Another important feature which is achieved by the FIG. 2 circuit is that the output pulses are properly generated on lead L3 even when the count samples that are taken by the registers 31 and 41 contain errors. Such errors in the count samples will occur intermittently because clock CK2 is asynchronous to the input pulses which are received on lead L1; and thus the count in counter 30 and/or counter 40 can change at the instant they are being sampled by registers 31 and 41. This "race" scenario is illustrated in FIG. 4.

From time t21 to t24 in FIG. 4, all of the components 30, 31, 32, 40, 41 and 42 are shown as storing a count of 1111. Then, the rising edge of a read command RDCMD occurs on lead L1, and that causes the count in counter 30 to change from 1111 to 0000 at time t25. Also at time instant t25, register 31 takes a sample of the count which is in counter 30. However, that sample, is indeterminate since at time instant t25, the count in counter 30 is changing.

Consequently, from time t25 to time t26 in FIG. 4, the output of register 31 is shown as an "X". This "X" indicates that the count sample in register 31 is indeterminate and contains errors. For example, the count sample in register 31 could be 1010, or 0011, or any other 4-bit binary number.

Regardless of what count sample is stored in register 31, that sample is sent to the comparator 33 where it is compared with a 1111 from counter 32. Thus, even if the count sample in register 31 contains an error, a miscompare will occur which causes the output of comparator 33 to be a "1". This occurs in FIG. 4 following time t25.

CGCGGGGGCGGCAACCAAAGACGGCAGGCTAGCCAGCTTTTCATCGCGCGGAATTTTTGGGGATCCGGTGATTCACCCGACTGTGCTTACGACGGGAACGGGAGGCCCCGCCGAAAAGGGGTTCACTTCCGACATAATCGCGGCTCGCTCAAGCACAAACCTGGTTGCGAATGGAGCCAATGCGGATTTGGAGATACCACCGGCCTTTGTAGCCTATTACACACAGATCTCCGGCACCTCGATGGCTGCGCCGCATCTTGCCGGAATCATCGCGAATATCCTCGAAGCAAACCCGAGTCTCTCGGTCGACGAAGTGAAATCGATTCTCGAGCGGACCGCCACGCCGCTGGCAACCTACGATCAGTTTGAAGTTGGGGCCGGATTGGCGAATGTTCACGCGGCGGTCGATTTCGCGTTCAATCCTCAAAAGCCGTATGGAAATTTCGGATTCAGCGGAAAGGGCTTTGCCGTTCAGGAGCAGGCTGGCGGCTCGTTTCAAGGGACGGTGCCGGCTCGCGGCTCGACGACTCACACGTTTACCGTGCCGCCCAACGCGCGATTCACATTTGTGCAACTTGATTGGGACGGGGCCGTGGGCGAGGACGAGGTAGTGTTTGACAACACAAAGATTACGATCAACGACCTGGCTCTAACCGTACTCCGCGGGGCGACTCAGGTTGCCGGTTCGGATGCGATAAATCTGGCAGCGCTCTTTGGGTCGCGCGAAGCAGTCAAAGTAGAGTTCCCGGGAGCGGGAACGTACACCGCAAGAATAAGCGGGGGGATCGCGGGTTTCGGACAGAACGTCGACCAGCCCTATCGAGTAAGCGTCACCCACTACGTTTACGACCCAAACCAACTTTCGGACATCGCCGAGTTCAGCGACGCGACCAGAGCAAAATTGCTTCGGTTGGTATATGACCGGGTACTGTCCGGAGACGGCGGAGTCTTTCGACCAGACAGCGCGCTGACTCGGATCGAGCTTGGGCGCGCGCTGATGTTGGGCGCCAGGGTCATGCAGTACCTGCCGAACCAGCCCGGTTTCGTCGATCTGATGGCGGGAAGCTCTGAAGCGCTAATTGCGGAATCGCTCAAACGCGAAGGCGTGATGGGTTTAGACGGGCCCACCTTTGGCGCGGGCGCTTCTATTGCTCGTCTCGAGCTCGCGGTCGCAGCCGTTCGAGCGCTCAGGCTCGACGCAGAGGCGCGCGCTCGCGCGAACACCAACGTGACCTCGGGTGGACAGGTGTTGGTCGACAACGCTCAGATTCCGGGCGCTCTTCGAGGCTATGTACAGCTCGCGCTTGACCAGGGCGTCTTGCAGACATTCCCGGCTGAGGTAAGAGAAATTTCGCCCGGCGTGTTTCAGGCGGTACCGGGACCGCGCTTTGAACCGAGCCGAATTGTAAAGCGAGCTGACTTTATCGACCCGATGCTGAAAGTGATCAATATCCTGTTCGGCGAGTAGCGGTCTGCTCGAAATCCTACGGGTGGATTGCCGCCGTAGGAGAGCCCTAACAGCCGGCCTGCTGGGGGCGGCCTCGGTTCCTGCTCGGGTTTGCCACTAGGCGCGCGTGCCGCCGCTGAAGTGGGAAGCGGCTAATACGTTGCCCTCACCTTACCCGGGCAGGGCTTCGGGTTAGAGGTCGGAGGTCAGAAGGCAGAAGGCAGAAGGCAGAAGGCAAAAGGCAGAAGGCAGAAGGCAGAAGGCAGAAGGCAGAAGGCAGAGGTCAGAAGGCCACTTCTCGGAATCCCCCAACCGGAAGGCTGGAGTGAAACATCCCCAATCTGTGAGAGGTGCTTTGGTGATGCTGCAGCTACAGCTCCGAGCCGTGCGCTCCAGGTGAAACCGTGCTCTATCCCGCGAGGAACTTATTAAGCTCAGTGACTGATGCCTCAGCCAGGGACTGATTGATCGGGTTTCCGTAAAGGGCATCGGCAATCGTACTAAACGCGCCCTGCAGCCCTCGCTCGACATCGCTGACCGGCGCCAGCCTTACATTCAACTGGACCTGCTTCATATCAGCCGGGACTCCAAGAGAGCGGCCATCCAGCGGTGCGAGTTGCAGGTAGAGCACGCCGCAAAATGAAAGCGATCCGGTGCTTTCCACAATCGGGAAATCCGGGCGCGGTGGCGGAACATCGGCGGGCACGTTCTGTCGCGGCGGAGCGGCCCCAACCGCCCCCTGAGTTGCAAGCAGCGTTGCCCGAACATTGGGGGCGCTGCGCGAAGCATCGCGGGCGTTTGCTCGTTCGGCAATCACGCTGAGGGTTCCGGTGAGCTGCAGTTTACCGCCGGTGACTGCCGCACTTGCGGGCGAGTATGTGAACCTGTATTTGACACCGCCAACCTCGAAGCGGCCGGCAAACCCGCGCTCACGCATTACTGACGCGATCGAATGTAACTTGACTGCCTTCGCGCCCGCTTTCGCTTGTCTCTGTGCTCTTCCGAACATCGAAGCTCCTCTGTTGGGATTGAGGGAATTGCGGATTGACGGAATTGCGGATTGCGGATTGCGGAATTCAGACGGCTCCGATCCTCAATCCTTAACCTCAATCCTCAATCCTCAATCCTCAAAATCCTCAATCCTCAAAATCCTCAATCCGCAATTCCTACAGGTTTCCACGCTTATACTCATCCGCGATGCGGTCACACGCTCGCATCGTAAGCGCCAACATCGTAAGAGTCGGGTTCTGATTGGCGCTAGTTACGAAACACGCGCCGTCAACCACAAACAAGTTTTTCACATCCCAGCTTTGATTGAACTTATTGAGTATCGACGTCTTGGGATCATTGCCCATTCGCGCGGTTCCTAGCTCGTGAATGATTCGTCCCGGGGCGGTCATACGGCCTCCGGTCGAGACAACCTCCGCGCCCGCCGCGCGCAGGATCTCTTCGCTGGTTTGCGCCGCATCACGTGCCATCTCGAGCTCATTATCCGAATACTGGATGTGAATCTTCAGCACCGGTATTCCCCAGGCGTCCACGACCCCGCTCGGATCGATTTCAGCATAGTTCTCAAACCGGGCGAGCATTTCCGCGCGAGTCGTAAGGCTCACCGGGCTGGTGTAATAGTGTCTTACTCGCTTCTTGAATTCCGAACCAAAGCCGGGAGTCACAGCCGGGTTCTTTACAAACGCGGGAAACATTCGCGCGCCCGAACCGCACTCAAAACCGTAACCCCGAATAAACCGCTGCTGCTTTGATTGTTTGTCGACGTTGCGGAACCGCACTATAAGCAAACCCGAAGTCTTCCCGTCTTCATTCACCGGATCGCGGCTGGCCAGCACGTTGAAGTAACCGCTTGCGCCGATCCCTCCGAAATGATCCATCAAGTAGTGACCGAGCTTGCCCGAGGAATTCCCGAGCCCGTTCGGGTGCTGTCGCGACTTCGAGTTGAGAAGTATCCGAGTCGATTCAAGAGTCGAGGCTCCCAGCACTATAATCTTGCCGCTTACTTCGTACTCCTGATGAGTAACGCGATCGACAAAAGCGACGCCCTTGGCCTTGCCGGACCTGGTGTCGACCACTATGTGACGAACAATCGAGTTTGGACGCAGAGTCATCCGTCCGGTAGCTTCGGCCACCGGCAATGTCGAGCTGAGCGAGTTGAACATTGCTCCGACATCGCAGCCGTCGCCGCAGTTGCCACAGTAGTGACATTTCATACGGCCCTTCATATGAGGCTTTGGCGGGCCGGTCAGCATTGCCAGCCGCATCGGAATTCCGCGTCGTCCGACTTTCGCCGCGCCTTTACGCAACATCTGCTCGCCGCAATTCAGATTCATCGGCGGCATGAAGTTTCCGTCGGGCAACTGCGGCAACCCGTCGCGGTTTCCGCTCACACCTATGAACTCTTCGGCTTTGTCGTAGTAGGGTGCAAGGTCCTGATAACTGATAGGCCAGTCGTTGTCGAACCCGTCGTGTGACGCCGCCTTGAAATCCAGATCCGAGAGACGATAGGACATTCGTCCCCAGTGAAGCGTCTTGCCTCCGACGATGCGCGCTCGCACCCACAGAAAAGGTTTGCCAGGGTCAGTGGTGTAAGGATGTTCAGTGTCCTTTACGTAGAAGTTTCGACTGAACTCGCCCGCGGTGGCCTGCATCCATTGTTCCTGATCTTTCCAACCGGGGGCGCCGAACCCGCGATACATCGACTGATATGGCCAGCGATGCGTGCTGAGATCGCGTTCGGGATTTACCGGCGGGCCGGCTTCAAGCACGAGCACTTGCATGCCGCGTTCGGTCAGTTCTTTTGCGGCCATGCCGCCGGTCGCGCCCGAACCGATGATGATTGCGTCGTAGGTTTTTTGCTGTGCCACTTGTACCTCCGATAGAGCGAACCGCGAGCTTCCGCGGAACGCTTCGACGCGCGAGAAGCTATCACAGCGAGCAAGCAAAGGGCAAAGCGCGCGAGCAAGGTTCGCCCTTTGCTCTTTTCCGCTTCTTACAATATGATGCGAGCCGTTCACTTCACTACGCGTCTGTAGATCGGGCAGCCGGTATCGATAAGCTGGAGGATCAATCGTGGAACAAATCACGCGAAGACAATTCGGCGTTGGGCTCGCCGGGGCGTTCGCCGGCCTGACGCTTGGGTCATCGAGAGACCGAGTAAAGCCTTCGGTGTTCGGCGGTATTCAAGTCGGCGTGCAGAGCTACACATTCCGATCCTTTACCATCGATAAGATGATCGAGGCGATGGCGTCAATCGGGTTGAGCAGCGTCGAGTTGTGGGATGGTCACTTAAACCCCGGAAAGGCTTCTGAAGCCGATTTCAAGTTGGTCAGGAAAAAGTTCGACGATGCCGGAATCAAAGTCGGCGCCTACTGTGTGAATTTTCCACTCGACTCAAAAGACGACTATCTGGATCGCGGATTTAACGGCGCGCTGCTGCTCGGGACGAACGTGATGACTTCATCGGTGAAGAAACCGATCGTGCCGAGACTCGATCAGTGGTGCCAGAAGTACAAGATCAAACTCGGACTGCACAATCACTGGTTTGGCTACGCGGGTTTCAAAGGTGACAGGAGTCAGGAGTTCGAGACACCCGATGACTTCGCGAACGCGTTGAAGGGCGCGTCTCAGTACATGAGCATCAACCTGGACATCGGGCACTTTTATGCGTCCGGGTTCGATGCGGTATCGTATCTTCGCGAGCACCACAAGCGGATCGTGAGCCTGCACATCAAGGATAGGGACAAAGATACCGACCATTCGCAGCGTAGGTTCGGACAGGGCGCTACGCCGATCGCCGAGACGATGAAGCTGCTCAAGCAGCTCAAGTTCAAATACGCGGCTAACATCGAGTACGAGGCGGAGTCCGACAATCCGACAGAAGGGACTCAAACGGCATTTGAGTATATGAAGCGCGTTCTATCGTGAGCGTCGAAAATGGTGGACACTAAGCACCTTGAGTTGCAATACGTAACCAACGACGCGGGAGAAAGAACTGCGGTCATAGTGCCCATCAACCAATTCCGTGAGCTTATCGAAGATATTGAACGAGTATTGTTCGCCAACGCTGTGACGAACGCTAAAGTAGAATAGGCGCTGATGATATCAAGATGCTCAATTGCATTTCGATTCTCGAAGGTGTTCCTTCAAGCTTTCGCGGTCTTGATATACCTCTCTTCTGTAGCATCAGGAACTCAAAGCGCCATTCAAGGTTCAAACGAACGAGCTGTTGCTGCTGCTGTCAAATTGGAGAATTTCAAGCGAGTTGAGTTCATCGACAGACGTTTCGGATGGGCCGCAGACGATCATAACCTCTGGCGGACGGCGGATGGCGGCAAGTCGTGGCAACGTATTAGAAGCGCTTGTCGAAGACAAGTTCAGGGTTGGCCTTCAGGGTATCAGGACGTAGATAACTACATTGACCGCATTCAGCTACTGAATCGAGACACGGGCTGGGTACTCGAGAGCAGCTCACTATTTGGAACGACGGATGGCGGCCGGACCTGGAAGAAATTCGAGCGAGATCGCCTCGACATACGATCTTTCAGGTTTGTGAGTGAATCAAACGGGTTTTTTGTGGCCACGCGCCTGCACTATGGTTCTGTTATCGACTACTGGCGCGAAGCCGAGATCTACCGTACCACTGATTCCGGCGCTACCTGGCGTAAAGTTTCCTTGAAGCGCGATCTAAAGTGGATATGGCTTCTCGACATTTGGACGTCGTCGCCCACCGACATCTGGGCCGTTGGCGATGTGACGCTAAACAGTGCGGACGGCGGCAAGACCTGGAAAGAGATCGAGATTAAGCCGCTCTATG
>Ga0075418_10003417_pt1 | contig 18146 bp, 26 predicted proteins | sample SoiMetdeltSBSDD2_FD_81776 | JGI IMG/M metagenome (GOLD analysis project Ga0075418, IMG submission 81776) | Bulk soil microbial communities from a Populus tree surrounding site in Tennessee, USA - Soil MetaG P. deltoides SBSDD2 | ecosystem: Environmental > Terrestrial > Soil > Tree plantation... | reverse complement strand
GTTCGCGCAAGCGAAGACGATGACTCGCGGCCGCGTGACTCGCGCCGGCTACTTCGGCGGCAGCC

Thereafter, at time t26, a rising edge of the read command RDCMD' is generated by flip-flop 34 in response to the "1" from comparator 33. Also at time t26, register 31 takes another sample of the count in counter 30. When this sample is taken, the count in register 30 is 0000; and consequently, register 31 stores 0000.

While the above sample is taken by register 31 at time t26, the rising edge of the command RDCMD' which is generated by flip-flop 34 is fed back to the trigger input of counter 32. This causes the output of counter 32 changes from 1111 to 0000. Thus, the two inputs to comparator 33 become equal, and so the output of comparator 33 becomes a "0".

Similarly, at time t29 in FIG. 4, register 41 takes a sample of the count in counter 40 while the count is changing from 1111 to 0000. This change in the count in counter 40 occurs in response to the falling edge of the command RDCMD' on input lead L1. Since the sample in register 41 is taken while the count in counter 40 is changing, the resulting sample is indeterminate; and thus from t29 to t30, the output of register 41 is shown as an "X".